Several years ago, I visited someone in a distant hospital. On this particular visit I was in more of a hurry than usual. We had a meeting at church early that evening so I was on the run. I stopped by a “McFasts” restaurant and ordered a quick lunch. Normally, I never go to McFasts unless coerced by one of my children—or, now, a grandchild. Usually I have a book with me so that I can eat and read. However, since I did not have a book, I noticed some of the people in the restaurant.

Nearby a father and young daughter sat down. The father looked to be about 30 years old and his daughter was about four or five. The father looked trim and fit. He did not eat anything and had only a cup of coffee. He was extremely well dressed. He and his daughter looked like they were having a pleasant day. The daughter had the standard issue McFasts “Happy Meal” complete with toy. I remember painfully that the day’s toy was a whistle.

But, what interested me most about the two was something that happened while they ate. Children at that age don’t really eat the happy meal. Rather, they covet the toy. Did I mention that the toy was an annoying whistle? Anyway, after the father finished his coffee he reached over to grab one of the daughter’s french fries. The father had evidently not ordered food because fast food is fattening. Did I mention he looked trim and fit?

All something broke loose when the father reached across the table for a fry—and it was not heaven. The child refused to give her father even a single fry and then screamed when he pressed her. At that point I began to think about this situation. First, the father bought the fries. Second, the father had the power to take the fries from his daughter. Instead he only asked her to share them. Third, the father could have returned to the McFasts’ counter, pulled out $100, and entombed his daughter in fries. Last, the father did not need the fries. He only wanted to share them with his daughter. I saw this as parable with respect to God and human beings—like us. God gives to us so that God can share with us. So what do we do next? Cry? Share?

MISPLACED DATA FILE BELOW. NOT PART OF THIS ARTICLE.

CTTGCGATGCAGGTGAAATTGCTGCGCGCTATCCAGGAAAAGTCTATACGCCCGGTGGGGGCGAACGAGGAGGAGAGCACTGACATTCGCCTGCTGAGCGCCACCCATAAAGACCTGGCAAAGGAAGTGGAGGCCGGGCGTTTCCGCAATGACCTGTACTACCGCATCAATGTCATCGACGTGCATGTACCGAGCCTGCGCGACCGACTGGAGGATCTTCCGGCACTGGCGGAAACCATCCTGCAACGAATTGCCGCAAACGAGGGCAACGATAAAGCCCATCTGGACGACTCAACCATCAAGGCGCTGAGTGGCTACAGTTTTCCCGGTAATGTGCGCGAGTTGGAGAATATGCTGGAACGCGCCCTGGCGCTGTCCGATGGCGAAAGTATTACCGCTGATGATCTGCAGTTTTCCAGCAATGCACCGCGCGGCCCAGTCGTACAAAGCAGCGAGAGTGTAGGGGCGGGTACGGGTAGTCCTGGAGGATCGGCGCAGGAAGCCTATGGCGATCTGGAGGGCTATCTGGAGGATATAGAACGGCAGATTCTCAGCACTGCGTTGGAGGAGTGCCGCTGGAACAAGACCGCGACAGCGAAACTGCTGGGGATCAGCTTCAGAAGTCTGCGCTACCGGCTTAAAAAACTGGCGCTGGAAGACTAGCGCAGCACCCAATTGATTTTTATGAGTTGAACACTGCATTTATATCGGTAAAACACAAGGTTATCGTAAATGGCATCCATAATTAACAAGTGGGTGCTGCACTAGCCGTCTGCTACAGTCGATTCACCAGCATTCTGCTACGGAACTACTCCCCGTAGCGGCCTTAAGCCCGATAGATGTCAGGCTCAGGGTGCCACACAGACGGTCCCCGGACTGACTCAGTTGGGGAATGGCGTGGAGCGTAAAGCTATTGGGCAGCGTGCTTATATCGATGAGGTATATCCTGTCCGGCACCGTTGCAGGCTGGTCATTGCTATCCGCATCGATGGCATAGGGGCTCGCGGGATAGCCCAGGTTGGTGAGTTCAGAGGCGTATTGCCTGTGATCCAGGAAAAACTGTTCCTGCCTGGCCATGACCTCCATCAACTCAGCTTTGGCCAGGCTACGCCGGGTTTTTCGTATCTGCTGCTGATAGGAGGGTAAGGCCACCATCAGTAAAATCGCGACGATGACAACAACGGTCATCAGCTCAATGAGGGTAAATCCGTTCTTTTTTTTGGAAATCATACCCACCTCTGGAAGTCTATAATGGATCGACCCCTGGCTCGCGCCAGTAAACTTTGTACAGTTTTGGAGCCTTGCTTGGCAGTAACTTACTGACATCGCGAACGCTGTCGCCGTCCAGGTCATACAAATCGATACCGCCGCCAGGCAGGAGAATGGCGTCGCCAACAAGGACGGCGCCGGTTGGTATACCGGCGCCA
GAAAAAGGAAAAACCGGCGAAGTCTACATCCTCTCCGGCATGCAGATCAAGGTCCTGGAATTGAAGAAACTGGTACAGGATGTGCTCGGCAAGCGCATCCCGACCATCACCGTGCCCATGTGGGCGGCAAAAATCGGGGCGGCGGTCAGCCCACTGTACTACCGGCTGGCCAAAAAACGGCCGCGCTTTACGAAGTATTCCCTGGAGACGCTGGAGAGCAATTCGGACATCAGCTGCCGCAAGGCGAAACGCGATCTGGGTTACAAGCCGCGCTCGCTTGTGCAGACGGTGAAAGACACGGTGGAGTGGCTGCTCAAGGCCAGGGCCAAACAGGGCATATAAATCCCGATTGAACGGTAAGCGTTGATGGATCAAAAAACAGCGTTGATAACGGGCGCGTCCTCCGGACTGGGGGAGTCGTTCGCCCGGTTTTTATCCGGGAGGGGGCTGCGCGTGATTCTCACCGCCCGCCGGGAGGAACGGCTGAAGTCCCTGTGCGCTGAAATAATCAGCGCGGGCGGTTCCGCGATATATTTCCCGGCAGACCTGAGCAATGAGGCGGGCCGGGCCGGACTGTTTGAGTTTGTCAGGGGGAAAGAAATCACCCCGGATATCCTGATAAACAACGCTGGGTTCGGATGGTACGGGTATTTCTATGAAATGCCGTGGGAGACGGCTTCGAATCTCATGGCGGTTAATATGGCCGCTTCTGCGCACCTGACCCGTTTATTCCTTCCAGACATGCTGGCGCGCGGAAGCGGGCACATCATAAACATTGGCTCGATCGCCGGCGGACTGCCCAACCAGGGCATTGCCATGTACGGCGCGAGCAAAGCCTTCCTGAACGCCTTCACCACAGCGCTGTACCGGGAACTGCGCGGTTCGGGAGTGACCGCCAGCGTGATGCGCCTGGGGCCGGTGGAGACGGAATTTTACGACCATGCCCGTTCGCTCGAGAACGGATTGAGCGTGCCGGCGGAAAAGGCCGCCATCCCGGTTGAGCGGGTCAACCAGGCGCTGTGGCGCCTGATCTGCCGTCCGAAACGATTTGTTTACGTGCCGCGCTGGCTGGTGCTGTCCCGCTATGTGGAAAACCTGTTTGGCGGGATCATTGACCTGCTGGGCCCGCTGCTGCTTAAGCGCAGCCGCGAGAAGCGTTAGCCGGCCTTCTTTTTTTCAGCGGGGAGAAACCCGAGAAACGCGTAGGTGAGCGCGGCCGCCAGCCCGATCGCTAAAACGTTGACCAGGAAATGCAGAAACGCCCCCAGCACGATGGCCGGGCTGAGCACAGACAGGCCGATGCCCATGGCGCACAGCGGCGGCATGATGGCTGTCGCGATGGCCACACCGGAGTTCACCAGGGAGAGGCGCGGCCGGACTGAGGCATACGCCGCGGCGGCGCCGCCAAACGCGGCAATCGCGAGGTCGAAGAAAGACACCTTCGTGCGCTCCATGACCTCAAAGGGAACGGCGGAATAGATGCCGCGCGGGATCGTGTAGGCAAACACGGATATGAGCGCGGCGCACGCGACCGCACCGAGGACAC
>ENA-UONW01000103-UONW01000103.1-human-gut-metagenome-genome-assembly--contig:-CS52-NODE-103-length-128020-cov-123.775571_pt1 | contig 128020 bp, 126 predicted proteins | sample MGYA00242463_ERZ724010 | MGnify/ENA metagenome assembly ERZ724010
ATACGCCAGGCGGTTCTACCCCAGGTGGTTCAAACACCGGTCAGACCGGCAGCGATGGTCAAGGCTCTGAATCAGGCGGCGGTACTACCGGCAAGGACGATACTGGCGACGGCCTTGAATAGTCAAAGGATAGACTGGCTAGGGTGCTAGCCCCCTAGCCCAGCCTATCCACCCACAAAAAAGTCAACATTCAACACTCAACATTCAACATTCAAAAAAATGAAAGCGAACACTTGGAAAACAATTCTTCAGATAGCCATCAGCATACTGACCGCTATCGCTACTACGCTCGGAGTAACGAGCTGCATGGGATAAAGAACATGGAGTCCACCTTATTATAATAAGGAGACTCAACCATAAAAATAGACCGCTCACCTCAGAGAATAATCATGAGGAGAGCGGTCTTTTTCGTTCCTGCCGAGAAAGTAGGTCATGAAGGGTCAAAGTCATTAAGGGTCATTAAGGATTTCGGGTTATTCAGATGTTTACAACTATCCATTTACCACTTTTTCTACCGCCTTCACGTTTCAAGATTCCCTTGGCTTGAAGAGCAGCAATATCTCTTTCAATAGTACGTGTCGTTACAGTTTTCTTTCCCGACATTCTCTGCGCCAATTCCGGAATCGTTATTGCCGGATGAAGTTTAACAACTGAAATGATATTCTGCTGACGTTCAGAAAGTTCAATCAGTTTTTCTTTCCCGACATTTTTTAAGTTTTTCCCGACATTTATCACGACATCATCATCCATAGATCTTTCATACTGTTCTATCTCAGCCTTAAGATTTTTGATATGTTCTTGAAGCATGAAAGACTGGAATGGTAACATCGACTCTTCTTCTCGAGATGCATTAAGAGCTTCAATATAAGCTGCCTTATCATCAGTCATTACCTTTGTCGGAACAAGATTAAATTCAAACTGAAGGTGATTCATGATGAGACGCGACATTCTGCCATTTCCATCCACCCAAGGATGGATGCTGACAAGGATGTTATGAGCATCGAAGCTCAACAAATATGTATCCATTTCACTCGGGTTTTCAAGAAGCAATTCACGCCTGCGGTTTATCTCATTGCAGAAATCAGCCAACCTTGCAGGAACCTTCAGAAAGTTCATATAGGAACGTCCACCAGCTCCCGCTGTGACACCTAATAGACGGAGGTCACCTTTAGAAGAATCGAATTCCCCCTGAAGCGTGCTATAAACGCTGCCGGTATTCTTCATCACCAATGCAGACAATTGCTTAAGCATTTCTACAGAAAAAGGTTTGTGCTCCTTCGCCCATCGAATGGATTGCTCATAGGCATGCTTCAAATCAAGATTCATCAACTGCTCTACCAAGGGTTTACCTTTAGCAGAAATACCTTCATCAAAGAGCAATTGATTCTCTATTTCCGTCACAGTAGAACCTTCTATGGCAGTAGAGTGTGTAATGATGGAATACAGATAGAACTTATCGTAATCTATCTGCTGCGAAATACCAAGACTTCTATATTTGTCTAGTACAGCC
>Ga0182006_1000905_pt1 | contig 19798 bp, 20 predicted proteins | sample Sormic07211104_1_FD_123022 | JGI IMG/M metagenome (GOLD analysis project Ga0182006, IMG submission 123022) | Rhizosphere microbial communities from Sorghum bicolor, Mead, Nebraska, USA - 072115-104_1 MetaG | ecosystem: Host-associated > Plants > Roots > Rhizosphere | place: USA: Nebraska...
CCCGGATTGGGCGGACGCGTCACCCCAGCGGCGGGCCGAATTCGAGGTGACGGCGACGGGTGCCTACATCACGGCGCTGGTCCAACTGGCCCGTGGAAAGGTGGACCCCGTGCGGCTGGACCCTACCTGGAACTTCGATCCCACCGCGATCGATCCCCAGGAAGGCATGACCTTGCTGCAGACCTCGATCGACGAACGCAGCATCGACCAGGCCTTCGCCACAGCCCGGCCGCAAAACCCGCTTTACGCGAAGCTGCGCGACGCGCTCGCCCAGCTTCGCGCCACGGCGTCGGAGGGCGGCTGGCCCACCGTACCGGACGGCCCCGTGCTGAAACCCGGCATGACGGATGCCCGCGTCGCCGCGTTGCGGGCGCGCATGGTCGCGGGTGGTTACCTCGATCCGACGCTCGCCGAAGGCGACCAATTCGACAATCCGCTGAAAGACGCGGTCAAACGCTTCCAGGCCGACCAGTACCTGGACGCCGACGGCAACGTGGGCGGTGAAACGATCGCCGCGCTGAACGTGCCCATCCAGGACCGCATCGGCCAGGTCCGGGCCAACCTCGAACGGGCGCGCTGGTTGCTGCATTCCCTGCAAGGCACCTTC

Nov 29, 2011

Advent Countdown to Christmas 2011

Advent is about waiting. What exactly are we waiting for?

Advent means “the appearance or coming of the Lord” in New Testament theology. Accordingly, Paul writes in his letters about the two comings of the Lord. The first coming is what Christians celebrate when they observe the festival of Christmas. The Second Advent, what the church calls the “parousia” or the so-called “Second Coming of Christ,” addresses when Jesus returns to accomplish or complete history as humans understand it.

The Second Coming also ushers in what Hebrew scripture calls “The Day of the Lord,” or “Yom Yahweh.” Paul reminds the church at Philippi that the Lord will protect and fulfill the Lord’s promise on this day. Thus, the theological importance of the Advent of Christ and Christmas has deep religious implications. The coming of Christ is a tangible symbol of the fulfillment of God’s ultimate promises to God’s people.

To bring all this theology back to earth, I suggest that when life is tough on Christians the best defense is to remember what God has done. It is also important to remember what God has promised to continue to do for Christians. To fully and clearly remember God’s promises may fill us with joy. After all, God promises to do for God’s people everything that they cannot or will not do for themselves.

Divine gifts provide human beings with every reason for joy and rejoicing. When God’s promises fill us, we realize that we may contain authentic joy. As Charles Wagner wrote: “Joy is not a thing, it is in us.” In other words, we do not grab for joy, rather joy grabs us. Consequently Paul can write—and mean it—“Rejoice always, pray without ceasing, give thanks in all circumstances; for this is the will of God in Christ Jesus for you” (1 Thessalonians 5:16-18). We, as Christians, rejoice because we know the source of our joy is not within us. Our joy comes from God.